• Question 2:  What did you learn this year?  The answer doesn't have to be limited to academics. One child thanked me for teaching him that he could "be quiet for 20 whole minutes!" (Actually I didn't need the letter to remember that day.) Another student wrote me a note years after he left my class. He thanked me for teaching him not to break things when he got mad. He told me he didn't think he would have been as successful as he was if I hadn't told him that everyone gets mad, but the important thing is what you decide what to do with that anger. I didn't remember being so eloquent, but the note was one of the high points of my career.

If a parent wants to include a note, it too, will be appreciated. I was very touched by a parent's note written to me years ago. In it was a specific comment about how I had helped his child and how I helped him help his child.

Let's imagine your child goes to a school where gifts are the norm, or you just want to give a gift. There are some gifts you might want to stay away from.

  • Apples, plaques or anything with cute teacher sayings.  Maybe get this type of gift for a first year teacher. Everyone else has plenty of them.
  • Dollar store gifts that you put off getting till the last minute.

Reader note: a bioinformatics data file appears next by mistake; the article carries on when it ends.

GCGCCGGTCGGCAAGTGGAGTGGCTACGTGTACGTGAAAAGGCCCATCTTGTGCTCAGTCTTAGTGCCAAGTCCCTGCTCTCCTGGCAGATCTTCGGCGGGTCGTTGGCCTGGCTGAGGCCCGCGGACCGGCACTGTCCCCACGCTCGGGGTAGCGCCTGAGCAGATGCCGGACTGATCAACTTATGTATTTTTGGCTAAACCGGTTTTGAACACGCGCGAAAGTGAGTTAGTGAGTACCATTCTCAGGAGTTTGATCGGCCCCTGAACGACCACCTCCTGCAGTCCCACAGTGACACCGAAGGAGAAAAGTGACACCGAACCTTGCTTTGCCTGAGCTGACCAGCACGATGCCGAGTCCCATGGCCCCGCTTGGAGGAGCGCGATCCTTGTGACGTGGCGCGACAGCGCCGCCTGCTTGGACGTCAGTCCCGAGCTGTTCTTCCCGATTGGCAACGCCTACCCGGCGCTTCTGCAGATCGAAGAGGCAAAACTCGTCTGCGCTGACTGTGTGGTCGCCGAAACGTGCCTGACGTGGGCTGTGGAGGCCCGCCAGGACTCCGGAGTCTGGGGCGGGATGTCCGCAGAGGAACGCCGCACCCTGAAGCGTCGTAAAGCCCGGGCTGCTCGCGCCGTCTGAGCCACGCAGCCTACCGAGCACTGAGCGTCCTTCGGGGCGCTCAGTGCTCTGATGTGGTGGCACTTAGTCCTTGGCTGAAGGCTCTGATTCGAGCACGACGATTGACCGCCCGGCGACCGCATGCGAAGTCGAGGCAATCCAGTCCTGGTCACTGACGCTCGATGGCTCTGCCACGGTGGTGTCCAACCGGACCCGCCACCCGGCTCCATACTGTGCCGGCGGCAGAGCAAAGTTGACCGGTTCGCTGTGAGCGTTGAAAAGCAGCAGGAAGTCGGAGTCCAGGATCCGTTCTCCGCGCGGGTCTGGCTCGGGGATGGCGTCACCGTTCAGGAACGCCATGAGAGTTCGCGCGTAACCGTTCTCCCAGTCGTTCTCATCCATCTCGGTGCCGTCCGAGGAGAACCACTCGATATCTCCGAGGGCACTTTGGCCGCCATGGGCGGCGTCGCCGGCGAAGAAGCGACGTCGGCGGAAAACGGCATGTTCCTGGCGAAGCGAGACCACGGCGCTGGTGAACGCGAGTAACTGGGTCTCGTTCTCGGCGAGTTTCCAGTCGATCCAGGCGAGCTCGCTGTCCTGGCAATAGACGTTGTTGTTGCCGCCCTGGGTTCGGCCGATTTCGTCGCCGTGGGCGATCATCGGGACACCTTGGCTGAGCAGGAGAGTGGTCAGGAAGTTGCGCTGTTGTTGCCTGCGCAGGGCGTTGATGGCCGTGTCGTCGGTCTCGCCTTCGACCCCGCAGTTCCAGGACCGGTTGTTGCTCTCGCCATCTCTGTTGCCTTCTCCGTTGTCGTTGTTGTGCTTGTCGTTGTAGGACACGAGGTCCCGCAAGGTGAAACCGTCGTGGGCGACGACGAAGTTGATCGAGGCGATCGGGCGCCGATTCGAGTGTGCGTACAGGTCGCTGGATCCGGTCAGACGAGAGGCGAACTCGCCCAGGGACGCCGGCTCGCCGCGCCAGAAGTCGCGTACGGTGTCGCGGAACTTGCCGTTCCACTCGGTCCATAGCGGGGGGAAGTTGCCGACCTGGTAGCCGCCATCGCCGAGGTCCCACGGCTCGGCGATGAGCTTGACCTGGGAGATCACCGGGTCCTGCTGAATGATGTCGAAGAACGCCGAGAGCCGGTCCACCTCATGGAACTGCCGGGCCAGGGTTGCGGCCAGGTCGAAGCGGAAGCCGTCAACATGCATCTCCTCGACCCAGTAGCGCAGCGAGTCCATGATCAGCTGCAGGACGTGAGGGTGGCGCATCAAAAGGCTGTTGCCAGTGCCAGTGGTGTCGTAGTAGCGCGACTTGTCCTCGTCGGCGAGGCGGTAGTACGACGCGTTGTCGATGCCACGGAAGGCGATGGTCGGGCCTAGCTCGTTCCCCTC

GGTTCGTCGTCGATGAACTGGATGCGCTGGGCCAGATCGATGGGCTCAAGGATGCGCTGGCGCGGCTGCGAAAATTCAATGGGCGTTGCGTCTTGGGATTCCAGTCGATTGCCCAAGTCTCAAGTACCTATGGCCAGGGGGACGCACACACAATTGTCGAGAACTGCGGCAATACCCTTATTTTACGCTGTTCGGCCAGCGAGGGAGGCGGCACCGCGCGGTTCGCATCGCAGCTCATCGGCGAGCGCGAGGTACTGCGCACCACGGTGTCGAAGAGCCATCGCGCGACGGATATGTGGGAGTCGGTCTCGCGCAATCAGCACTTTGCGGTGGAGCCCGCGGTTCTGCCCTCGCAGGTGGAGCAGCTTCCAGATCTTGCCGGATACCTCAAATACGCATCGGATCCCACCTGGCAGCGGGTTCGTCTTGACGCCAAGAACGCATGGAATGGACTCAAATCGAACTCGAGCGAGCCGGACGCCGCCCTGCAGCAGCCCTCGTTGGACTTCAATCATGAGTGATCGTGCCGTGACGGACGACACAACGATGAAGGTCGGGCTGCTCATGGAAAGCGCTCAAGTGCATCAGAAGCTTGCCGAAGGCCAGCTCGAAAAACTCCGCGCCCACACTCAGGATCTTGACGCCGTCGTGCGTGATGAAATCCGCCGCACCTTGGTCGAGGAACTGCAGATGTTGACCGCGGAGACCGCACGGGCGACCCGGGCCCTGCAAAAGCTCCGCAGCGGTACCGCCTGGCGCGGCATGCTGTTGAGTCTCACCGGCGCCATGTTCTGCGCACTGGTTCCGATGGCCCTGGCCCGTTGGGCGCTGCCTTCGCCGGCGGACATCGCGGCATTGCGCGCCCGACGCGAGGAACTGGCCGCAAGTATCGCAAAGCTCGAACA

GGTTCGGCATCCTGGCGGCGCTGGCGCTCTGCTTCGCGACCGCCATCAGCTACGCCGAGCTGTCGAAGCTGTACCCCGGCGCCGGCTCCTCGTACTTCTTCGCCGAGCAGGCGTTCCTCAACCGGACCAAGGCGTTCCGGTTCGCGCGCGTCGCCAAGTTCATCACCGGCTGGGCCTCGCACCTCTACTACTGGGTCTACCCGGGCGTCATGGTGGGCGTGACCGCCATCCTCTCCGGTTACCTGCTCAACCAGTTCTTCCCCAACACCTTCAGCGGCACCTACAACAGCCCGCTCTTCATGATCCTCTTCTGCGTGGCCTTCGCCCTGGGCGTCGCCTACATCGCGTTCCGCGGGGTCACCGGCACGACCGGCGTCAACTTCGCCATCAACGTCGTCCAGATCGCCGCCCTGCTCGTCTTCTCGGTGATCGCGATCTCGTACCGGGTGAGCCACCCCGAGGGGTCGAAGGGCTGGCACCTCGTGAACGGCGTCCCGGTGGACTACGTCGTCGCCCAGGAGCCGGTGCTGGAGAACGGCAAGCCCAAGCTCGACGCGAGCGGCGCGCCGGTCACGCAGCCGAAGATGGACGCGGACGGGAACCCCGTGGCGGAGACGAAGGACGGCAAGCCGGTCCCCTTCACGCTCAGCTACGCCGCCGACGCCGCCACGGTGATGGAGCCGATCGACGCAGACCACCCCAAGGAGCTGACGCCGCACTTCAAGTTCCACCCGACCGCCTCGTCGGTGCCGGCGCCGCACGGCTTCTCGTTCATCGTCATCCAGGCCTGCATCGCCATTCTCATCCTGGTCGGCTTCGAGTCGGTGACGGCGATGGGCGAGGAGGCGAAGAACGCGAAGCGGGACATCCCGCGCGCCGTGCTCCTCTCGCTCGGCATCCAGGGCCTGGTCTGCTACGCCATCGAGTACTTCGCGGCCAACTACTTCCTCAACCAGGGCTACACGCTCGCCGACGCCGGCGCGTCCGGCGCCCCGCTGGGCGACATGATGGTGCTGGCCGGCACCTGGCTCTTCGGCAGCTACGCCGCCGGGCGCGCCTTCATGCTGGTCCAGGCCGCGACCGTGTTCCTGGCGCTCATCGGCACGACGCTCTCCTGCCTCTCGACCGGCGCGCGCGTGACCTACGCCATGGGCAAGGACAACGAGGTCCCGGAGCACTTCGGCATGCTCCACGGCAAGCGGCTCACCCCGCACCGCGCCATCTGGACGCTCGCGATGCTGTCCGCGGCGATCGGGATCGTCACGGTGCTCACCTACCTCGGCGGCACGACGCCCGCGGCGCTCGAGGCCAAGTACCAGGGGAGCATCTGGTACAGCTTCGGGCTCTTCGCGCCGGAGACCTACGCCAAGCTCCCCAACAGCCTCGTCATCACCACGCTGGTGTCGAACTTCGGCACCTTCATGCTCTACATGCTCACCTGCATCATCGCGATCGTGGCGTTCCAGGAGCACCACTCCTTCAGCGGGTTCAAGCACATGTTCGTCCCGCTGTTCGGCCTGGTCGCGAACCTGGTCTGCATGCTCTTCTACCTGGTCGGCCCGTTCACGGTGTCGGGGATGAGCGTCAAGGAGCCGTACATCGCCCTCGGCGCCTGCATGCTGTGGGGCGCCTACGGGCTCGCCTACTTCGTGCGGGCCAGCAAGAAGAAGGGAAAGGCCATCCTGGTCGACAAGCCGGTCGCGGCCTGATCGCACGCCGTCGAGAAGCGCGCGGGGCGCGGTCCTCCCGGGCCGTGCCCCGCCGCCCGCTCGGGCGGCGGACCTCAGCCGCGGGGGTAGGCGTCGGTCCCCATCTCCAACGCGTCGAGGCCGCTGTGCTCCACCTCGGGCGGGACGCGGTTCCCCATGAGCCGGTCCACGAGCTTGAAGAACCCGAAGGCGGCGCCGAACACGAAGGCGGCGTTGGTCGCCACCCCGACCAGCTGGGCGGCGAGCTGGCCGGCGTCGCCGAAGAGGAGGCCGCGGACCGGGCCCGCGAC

• Any gift you are re-gifting.
  • Anything alive. I don't care how much of an animal lover a teacher claims to be don't get her a pet! I knew a teacher who received a dog at the end of the year!  
  • Any additions to a collection. The problem with collections is one seldom knows what is already in the collection.

So what kind of gifts do teachers like?  I liked gift cards, especially if they weren't to a specific store. I was surprised at some of the unique gifts (some handmade) I received that I really enjoyed. However, if you want to give something but are in a quandary about what to give  -- go for the thank you note.

I know most people have a few more weeks of school left, but an end-of-year note does not have to be given the last day of school. You may learn something about your child's year if you ask him/her the above questions. Your child will become aware that thank you notes are not just for birthday gifts, and a teacher will go home for the summer happy that someone did notice and appreciate all the hard work she did that year.